If you are ever out to dinner with friends talking about which network devices have the strangest exports, the Cisco ASA will certainly be near the top of the list. The ASA is truly unlike any other firewall in what it can export in its NetFlow Secure Event Logging (NSEL) format. When gathering ASA flows, you will get most of what you are used to with standard version 5 or 9 of NetFlow (minus DSCP Marking and TCP Flags). The interesting bit is its unique elements:
Elements Unique to Cisco ASA NSEL Data
- Firewall Event:
- ID 1 – Flow Created: Flow added to cache (conversation starts)
- ID 2 – Flow Deleted: Flow deleted from cache (conversation ends)
- ID 3 – Flow Denied: (conversation was blocked)
- ID 5 – Flow Updated: In the cache as an active flow (conversation is ongoing)
- Firewall Extended Events:
- Flow Denied:
- ID 1001: Flow was denied by an ingress ACL
- ID 1002: Flow was denied by an egress ACL
- ID 1003: Typically, ICMP to the ASA being denied, but could be other reasons.
- ID 1004: The first packet on the TCP connection wasn’t a SYN packet
- Flow Deleted: These IDs will be somewhere in the 2000s
- Flow Denied:
- Ingress Access List: What ingress ACL was in play during a flow
- Egress Access list: What egress ACL was in play during a flow
- Username: Interestingly, the Cisco ASA includes VPN Username in the flow records. So if your ASA is a VPN appliance, you can gain some valuable insight into what users are doing during VPN sessions. I have worked with customers to set up custom alerts to let them know if VPN connections are being established from outside of the USA or other approved regions.
- NAT Information: ASA keeps track of and exports information regarding how IPs and ports are translated by the firewall. Useful for gaining visibility into internal users when investigating traffic entering the firewall.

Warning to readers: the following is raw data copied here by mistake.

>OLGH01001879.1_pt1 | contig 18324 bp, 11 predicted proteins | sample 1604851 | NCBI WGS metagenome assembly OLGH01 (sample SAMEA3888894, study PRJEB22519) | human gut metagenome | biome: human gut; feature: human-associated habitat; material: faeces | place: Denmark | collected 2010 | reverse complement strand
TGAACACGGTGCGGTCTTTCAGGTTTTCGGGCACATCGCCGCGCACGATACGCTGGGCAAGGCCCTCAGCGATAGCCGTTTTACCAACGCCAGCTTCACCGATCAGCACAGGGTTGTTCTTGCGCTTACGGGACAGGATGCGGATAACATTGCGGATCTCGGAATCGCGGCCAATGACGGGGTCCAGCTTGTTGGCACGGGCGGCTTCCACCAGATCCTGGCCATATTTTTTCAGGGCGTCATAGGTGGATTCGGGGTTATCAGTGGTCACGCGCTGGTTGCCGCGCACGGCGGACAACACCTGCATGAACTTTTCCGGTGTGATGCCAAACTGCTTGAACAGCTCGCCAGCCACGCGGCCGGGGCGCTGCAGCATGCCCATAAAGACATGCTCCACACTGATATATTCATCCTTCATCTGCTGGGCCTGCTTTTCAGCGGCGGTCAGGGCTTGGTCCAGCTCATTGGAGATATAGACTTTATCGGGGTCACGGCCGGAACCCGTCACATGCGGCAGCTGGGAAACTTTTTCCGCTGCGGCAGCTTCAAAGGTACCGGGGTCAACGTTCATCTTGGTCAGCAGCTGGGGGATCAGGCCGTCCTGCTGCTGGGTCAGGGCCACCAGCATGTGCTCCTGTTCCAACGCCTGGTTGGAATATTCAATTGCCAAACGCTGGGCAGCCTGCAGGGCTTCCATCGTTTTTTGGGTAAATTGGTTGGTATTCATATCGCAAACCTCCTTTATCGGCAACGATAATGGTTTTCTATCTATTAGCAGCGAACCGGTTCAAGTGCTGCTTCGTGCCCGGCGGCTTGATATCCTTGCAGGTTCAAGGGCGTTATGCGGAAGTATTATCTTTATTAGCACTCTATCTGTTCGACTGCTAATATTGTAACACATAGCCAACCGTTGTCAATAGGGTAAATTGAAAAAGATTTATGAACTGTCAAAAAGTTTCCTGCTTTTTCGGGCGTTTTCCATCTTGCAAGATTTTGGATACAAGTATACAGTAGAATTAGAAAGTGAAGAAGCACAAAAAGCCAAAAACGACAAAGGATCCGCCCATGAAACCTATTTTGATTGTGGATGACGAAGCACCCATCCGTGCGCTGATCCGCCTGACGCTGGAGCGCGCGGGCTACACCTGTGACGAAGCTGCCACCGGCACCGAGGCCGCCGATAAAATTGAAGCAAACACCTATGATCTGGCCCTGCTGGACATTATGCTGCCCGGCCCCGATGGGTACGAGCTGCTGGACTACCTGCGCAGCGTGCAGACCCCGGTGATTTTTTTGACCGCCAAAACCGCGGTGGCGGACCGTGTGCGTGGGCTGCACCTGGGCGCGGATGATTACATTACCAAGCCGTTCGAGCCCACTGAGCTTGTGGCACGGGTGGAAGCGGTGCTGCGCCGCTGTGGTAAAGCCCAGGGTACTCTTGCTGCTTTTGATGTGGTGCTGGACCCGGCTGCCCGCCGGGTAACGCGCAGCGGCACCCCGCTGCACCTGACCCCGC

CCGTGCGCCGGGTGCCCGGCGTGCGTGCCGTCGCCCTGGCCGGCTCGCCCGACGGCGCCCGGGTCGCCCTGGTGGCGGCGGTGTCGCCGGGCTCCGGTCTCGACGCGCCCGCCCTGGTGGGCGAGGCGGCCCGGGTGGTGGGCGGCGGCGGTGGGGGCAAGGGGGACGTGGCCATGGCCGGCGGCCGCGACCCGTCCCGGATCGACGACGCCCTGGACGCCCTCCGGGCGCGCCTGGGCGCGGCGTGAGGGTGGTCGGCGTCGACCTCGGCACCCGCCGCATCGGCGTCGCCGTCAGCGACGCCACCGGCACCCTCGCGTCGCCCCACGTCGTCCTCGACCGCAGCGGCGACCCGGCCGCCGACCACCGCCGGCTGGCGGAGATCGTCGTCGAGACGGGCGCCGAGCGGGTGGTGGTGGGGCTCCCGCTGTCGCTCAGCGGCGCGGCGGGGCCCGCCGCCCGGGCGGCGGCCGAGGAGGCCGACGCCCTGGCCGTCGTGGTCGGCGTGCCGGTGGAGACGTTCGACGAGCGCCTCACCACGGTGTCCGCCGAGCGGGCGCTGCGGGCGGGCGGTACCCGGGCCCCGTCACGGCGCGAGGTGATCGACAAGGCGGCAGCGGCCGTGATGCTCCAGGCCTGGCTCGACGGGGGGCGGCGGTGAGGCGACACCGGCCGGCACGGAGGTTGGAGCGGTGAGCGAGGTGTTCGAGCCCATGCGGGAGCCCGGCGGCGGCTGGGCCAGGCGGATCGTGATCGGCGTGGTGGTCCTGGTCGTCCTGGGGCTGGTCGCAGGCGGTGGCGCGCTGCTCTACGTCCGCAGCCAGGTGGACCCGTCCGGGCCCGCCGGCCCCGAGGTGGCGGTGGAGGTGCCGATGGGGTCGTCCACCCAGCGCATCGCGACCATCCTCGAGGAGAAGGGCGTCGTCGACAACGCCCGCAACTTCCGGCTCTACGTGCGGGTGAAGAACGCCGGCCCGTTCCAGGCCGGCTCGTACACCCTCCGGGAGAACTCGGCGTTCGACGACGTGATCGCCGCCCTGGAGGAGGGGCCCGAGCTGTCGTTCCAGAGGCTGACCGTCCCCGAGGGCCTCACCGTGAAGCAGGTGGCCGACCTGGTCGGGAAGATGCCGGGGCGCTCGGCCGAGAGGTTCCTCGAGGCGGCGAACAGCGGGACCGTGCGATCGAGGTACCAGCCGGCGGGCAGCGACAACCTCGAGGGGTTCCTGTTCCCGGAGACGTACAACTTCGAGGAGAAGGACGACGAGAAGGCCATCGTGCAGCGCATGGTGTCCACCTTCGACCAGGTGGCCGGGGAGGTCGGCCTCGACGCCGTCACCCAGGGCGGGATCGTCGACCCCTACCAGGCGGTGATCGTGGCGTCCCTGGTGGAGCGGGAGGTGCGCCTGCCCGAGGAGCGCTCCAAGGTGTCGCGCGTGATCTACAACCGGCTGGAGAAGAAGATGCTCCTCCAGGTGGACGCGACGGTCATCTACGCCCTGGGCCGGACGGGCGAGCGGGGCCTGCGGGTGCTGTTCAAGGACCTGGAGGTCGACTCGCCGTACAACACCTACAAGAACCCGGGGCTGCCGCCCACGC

As you can see, there is a wide variety of elements that are specific to the ASA. By harnessing these data elements, you can get historical reports on all of the ACL activity the firewall has seen.
For example, let’s say there is an overly permissive policy that allows any host to communicate to a disaster recovery provider off prem. A firewall admin may want to lock this policy down to the IP addresses he believes should be making this communication. But prior to making this change on the firewall, we could look back over a couple months of data and make sure we aren’t going to be inadvertently blocking any IP addresses we didn’t think of. Furthermore, we could check to see if any hosts are communicating with the disaster recovery site that we wouldn’t expect.
Taking a look at an example from Scrutinizer, we can see some peculiar activity from our marketing team. As a firewall administrator, I could investigate who from marketing was attempting to connect to the AWS Backup Servers and what time of day it’s occurring. Then I can determine if this communication should be allowed or investigated further.
These type of reports nicely complement companies’ compliance initiatives. Being able to prove that ACLs are doing their job over extended periods of time tells a great story during an audit. That said, when considering where to store this NSEL data, if compliance is a priority, make sure the solution you choose has customizable data retention settings to ensure the data is there when you need it.
When it comes to reporting on ACLs within a flow collection system, powerful filtering mechanics will be crucial to this endeavor. To get started collecting these, you can either use ASDM or the CLI to configure the Cisco ASA. Once the data is flowing into Scrutinizer, you would simply be running reports specific to those events.
Contact our support team if you want to learn more about these integrations, or need help with configurations.